• Go for plants that will please year-round, like evergreens or deciduous plants and trees with good branching structures.
  • Consider varied texture and color. Mix grass and agave (fine vs. bold) or blend green and variegated plants.
  • Go with plants that echo the architecture, i.e. Spanish vs. Cottage.

Northern California


  • Redbud – This thrifty-water-user produces brilliant spring blossoms.
  • Tabebuia – Sometimes called pink or golden trumpet trees because of their trumpet-shaped blossoms.
  • Arbutus ‘marina’ – A broadleaf evergreen tree that requires minimal care.

Shrubs and Groundcover

  • Myoporum ‘pink’ (as a lawn substitute) – Deer resistant, grows in sun or shade, and produces tiny pink flowers in the summer.
  • Callistemon ‘Little John’ – A mid-sized, red flowering evergreen shrub.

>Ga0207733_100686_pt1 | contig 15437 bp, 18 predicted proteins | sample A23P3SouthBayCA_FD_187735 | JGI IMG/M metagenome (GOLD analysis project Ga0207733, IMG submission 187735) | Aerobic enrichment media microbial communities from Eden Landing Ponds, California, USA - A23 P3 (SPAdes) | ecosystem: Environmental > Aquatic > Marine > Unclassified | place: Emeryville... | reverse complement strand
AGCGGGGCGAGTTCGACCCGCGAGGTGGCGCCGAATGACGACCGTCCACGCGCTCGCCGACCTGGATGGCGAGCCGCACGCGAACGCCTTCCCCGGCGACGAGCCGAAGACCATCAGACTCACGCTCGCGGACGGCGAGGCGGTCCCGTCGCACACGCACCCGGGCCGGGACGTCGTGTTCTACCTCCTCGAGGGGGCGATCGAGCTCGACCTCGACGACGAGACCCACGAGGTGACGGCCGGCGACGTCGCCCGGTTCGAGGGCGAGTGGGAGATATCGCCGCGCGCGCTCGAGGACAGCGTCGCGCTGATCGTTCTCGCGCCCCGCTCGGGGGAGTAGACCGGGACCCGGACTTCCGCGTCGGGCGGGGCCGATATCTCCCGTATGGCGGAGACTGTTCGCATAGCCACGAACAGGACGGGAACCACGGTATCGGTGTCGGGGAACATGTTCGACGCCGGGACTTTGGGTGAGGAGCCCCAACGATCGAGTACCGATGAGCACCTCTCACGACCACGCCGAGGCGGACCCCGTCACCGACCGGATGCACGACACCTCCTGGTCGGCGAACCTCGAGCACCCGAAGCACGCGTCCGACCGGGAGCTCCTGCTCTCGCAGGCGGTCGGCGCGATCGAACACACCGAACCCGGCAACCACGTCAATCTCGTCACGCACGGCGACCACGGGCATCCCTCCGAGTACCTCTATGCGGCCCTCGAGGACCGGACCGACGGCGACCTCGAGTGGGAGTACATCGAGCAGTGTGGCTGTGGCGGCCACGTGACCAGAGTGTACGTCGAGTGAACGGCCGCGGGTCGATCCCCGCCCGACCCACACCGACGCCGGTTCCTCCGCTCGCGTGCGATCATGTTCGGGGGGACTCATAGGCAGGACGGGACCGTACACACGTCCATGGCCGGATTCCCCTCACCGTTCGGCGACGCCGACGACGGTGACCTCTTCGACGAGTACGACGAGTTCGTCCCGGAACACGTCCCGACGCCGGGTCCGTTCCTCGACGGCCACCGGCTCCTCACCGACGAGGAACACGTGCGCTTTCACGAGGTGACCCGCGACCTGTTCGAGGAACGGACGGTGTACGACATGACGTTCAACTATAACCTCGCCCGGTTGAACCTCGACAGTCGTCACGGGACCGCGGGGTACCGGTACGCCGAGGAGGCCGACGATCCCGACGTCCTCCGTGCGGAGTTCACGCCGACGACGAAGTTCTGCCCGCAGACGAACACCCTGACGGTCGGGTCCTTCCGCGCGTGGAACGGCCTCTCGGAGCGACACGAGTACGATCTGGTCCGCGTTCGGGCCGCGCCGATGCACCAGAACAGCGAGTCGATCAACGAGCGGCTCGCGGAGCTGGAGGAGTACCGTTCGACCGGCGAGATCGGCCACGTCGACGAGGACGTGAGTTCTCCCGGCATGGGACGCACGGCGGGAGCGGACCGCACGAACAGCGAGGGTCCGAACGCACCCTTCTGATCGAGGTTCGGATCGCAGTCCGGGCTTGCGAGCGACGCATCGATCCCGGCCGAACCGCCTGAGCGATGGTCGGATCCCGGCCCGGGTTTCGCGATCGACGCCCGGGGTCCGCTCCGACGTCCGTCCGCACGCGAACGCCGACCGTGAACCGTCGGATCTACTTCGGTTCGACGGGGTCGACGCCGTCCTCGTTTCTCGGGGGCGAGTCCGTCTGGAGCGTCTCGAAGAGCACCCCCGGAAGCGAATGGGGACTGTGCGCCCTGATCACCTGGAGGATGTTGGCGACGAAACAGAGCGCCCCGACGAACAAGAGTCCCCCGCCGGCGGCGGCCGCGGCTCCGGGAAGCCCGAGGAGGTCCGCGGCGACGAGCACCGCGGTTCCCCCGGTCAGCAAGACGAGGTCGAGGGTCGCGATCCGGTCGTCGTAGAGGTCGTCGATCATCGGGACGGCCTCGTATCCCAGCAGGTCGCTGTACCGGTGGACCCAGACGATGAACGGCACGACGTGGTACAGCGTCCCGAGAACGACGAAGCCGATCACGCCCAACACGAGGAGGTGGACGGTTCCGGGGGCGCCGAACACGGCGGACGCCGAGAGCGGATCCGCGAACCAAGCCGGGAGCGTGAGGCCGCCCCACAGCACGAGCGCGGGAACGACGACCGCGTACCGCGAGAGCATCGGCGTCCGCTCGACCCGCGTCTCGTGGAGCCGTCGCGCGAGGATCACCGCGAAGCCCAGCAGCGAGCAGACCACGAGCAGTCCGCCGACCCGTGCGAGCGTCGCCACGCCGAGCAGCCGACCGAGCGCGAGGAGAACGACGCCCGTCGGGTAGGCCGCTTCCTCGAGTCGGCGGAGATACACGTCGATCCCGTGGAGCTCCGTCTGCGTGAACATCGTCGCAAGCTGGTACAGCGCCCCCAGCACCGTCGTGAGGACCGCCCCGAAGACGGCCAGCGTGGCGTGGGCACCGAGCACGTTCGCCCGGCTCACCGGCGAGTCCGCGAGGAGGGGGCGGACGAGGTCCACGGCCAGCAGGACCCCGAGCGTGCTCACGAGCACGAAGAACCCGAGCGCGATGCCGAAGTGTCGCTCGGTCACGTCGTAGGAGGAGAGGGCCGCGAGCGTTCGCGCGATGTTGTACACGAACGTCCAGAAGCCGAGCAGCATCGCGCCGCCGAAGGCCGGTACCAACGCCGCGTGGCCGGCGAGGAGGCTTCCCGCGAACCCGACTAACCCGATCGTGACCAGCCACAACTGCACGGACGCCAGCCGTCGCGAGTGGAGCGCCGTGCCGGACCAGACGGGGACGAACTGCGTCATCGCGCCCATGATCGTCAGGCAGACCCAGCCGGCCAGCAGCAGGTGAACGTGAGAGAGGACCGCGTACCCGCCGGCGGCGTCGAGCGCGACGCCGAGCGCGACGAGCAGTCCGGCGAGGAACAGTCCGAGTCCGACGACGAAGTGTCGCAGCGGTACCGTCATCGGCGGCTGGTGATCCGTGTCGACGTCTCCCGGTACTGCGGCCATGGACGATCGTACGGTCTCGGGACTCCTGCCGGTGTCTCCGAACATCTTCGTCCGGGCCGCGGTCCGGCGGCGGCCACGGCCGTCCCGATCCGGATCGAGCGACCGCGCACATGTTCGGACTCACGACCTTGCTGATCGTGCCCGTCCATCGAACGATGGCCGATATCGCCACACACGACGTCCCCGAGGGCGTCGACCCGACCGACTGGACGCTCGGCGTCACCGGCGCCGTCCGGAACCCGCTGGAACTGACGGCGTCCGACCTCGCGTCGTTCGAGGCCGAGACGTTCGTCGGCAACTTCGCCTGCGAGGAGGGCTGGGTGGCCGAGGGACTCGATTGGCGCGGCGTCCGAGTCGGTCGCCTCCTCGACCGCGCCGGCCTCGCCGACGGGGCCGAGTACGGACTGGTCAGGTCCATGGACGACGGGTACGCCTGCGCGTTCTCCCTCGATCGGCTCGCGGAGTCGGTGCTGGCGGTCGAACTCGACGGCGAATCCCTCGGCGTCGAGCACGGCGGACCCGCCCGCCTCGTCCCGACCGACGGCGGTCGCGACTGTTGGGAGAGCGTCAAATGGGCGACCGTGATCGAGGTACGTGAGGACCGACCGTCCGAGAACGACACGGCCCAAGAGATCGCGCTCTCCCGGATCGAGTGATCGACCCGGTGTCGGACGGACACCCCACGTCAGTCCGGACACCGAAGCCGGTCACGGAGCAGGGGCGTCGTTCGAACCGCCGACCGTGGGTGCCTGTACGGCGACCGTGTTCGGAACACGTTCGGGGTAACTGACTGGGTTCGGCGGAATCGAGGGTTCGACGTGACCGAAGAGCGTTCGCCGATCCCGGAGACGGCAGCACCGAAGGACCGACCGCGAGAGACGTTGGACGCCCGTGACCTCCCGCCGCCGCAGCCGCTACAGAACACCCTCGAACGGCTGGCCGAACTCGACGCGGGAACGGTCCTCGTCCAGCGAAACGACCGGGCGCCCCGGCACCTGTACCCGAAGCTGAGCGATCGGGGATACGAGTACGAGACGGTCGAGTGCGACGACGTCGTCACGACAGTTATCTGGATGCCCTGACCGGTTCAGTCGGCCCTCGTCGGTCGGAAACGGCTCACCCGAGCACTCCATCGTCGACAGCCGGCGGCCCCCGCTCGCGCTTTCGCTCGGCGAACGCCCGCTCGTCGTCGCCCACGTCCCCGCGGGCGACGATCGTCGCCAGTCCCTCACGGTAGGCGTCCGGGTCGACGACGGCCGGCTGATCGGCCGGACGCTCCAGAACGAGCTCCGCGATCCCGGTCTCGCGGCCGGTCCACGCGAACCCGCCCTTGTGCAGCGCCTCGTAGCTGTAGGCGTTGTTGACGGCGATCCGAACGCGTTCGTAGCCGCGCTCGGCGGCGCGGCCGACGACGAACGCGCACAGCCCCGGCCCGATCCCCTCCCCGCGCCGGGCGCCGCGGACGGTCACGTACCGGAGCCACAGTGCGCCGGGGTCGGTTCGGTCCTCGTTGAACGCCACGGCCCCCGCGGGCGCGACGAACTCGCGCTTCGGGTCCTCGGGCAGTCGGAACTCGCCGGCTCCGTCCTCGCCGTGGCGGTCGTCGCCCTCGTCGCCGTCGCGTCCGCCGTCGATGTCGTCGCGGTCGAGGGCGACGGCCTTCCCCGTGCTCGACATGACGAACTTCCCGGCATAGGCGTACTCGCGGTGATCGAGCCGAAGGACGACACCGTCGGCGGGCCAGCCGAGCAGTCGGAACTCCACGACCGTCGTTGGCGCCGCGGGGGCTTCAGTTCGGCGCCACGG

• Coffeeberry – Member of the buckthorn family with shiny, dark leaves and reddish berries.

Southern California


  • Olea ‘wilsonii’ – Fruitless olive tree, hence no mess.
  • Carolina laurel – Spring-flowering with deep green foliage.
  • Rhus lancea – Commonly called African sumac. Evergreen with sword-shaped leaves.

Shrubs and Groundcover

  • Sedges and Salvias – Both add color to the landscape and are pollinators.
  • Agave – Tough as nails and adds nice texture and contrast.
  • Dymondia (as a lawn substitute) – Grows flat to the ground. Often referred to as mini gazania.

Top Drought-Tolerant Plants for Public Space Landscaping in California

It goes without saying that public space landscapes need to be hardy, but these spaces also need to be an attractive visual endorsement for the commercial or public property they surround. Public space landscaping also requires higher maintenance so keep these things in mind:

  • Choose plants that can withstand heavy traffic.
  • Consider the plant’s year-round appeal.
  • Select plants with high visual-interest, such as plants with
    showy foliage like succulents and purple grasses, or plants with showy bark like Manzanitas and Arbutus.

Northern California


  • Desert Willow – Called a “willow” because of the shape of the leaves. Actually related to the Catalpa.